Local legislation, including stringent policy frameworks, continues to prove cumbersome for the South African construction sector, particularly owing to the necessity to conduct socioeconomic- and environmental-impact assessments, as well as obtain approval from the respective government departments, which can be quite time-consuming, says professional services network PwC economic adviser Dr Roelof Botha.
According to organisation for public– private cooperation World Economic Forum’s Global Competitiveness Index 2017/18, published last month, South Africa is ranked at 61 out of the 137 economies assessed.
This index presents a framework and a corresponding set of indicators in three categories: basic requirements, which include institutions, infrastructure and the macroeconomic environment; efficiency enhancers, including higher education, the labour market and market size; and business innovation and sophistication factors.
Botha compares the process of constructing an asset to navigating a maze, noting the complicated set of regulations and policies to which one must adhere, which is further often complicated by public- sector incompetence.
Fiscal restraint constitutes another challenge, with the country’s debt-to-gross domestic product (GDP) ratio being 50% and destined to rise further, which is indicative of government’s reluctance to spend on the development of infrastructure.
“It’s a pity, because, with infrastructure spend, there is a circular flow of capital back into local labour, equipment and materials.”
Botha says authorities would do well to accelerate the pace of affordable housing delivery, such as Reconstruction and Development Programme (RDP) housing.
“RDP housing projects would not only accelerate socioeconomic development during construction but also allow for small enterprise development and an extra taxable income for government, as a result of employment and salaries spent.”
More employment invariably translates into wages spent, the bulk of which should be spent within a municipal jurisdiction, improving the general business climate and the demand for household consumables.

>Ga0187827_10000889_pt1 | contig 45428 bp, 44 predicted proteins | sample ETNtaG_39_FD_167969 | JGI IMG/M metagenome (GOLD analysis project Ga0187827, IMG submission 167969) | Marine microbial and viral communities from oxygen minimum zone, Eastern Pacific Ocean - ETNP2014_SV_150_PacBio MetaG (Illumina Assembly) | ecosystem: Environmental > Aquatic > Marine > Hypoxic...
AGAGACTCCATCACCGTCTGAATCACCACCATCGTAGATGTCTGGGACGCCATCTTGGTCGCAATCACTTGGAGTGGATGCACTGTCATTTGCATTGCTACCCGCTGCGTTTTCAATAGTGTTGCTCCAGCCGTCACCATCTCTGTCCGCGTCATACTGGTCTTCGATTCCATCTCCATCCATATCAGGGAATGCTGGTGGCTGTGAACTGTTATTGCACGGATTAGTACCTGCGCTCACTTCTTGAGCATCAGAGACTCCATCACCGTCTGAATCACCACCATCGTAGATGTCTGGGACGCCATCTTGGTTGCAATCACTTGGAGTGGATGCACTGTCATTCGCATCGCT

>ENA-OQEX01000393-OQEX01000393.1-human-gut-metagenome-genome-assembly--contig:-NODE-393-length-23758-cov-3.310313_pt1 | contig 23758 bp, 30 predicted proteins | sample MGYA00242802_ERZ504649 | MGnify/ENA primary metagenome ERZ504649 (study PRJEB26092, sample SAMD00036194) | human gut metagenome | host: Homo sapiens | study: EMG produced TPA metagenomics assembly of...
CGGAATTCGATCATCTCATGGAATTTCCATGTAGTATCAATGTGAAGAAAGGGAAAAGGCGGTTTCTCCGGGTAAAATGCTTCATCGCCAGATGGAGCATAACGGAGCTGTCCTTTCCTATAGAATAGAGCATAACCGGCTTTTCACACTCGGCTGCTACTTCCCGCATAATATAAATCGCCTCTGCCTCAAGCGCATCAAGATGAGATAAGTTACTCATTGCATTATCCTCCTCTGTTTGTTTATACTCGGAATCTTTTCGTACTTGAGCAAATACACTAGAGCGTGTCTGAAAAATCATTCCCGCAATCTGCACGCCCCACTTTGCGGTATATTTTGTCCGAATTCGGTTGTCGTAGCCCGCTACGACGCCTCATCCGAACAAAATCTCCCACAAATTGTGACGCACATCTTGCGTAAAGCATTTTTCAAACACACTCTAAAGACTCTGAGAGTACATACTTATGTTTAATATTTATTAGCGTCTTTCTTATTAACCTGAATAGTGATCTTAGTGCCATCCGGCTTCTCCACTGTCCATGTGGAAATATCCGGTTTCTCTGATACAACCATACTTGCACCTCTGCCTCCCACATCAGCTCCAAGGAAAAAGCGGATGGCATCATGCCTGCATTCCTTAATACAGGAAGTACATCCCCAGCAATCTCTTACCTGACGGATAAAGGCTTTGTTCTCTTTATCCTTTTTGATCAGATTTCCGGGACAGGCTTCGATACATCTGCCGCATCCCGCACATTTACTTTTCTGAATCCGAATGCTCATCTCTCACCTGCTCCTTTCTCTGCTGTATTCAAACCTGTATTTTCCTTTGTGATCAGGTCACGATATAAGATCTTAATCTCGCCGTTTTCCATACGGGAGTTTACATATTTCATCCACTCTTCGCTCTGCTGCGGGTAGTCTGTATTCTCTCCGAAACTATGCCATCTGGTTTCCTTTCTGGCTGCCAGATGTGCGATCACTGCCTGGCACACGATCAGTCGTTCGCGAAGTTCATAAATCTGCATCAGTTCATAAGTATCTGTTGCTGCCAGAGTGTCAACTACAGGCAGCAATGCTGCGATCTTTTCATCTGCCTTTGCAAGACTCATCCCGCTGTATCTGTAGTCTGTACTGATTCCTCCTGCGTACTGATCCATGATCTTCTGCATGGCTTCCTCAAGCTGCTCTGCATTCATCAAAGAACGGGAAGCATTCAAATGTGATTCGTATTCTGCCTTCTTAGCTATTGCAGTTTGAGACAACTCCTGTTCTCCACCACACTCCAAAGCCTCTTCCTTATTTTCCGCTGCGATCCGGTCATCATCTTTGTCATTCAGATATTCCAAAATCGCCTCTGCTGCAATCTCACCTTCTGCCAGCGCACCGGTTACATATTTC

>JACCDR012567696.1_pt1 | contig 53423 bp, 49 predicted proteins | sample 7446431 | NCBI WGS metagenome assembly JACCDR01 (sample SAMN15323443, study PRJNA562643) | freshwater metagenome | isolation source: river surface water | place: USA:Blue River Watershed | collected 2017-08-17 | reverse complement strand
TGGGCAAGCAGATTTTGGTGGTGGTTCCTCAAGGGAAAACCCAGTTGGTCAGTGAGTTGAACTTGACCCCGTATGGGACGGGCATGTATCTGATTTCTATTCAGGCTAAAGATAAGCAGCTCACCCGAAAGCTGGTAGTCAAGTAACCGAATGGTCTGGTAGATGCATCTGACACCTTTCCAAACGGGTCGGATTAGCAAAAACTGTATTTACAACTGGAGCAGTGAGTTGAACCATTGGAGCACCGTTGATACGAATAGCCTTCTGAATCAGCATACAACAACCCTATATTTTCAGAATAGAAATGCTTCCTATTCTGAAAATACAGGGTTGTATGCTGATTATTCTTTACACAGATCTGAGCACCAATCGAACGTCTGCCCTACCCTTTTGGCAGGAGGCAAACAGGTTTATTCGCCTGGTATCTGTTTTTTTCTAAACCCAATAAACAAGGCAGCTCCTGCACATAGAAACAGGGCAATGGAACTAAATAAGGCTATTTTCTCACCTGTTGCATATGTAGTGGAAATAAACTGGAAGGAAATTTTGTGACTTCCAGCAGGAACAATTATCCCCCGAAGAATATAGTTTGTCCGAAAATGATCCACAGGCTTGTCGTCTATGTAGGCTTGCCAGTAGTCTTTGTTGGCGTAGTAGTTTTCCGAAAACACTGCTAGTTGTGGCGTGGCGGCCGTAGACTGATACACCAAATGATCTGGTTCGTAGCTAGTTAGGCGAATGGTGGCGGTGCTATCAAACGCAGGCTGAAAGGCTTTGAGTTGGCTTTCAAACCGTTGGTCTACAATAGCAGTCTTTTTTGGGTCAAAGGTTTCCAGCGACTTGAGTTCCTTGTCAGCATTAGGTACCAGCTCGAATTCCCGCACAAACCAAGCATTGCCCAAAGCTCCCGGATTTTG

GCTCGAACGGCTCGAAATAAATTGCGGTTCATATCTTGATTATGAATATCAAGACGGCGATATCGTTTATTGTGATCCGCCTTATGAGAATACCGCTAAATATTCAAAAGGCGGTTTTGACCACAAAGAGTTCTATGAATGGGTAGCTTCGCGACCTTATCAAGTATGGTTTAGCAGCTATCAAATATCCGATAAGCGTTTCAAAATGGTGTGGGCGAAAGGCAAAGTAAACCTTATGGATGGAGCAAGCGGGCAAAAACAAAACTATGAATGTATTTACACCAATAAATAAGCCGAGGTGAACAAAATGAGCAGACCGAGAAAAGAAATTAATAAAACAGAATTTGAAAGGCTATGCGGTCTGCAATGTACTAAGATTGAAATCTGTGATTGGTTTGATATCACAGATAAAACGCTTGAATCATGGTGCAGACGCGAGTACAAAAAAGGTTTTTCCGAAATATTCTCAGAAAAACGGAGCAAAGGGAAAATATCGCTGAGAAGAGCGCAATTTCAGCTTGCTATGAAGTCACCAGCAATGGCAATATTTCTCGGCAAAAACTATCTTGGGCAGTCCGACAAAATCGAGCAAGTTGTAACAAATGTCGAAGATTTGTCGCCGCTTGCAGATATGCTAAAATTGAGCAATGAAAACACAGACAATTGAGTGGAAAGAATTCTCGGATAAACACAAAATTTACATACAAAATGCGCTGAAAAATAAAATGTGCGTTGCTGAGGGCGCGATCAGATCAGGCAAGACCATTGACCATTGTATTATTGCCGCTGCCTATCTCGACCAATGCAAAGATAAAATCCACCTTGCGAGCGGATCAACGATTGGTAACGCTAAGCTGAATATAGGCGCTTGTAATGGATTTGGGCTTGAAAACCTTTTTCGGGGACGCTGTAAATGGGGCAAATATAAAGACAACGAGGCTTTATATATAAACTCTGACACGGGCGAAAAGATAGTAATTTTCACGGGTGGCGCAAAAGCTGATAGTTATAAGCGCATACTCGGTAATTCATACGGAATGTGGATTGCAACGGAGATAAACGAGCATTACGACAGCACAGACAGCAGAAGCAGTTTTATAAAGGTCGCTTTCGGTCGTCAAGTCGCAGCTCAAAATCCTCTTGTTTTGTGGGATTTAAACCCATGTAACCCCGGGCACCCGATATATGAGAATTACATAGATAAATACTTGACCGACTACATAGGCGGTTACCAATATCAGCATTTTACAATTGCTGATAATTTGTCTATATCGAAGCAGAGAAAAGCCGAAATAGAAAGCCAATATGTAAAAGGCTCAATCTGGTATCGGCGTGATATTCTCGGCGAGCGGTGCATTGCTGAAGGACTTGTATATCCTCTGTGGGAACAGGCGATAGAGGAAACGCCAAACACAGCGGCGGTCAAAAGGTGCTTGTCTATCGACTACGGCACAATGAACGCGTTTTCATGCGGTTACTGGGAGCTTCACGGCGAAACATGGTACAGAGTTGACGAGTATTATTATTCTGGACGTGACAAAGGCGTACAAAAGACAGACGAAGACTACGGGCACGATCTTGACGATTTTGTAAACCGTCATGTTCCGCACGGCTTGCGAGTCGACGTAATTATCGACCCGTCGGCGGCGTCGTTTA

No other key sector of the economy is as labour-intensive as construction, and tenders could also be drafted in such a way that additional points are awarded for methods that create the most jobs, he adds.
Moreover, Botha points out that most of the materials used for RDP housing construction can be sourced locally, which assists with higher value-add in the construction sector’s supply chain.
Botha notes that RDP housing projects will also broaden the property tax base, which will advance the quest for greater fiscal stability.
Botha says the South African Reserve Bank’s inflexible approach towards the policy of inflation targeting is costing the economy dearly, which also hinders construction project funding and feasibility.
“There is no doubt that the refusal of the Monetary Policy Committee (MPC) since mid-2015 to follow an accommodating policy approach as a logical response to the declining trend in the consumer price index (CPI) has contributed to the threat of a return to recession.”
From 2012 to 2015, the Reserve Bank was prepared to allow the repo rate to be marginally lower, on average, than the inflation rate – an obvious response to the weakening economic growth pattern and a conscious effort to prevent South Africa from going into recession again.
“Economists that place a larger premium on a policy mix that is biased towards growth and employment creation have been frustrated since 2015 by the MPC’s adoption of a stringent policy approach, despite the clear absence of any sign of demand inflation in the economy,” notes Botha.
He adds that even ratings agency Moody’s Investors Service has criticised the hiking of interest rates, saying the move was “credit negative” for South African banks.
Reason for Concern
Botha says the Reserve Bank would need to re-evaluate its monetary policy stance – against the background of the producer price index (PPI) having declined by almost 200 basis points from December 2016 to September 2017, without adjusting interest rates accordingly – to preserve economic growth and prevent price instability.
“The PPI is a leading indicator for the CPI, but monetary policy has ignored the fairly predictable downward trend in the PPI that was bound to follow the dramatic decline in the agriculture components of PPI, which constitutes more than a third of the weighting of the total PPI,” he explains.
“Since December 2016, the CPI has declined by 170 basis points and has clearly entered a pronounced downward cycle. The Reserve Bank’s response was lowering the repo rate by a measly 25 points in July – the first decline in the official lending rate in five years.”
Further, Botha notes that inflationary fears emanating from exchange-rate weakness have been exaggerated by the Reserve Bank. The rand regularly recovers from bouts of volatility and was 10% stronger against the US dollar on November 2 than the beginning of last year.
Significantly lower inflation has been on the cards for several quarters and the CPI is bound to continue its downward trend, yet the Reserve Bank seems oblivious of the positive role that lower interest rates could play in lifting the country’s economic growth rate and creating more jobs, Botha concludes.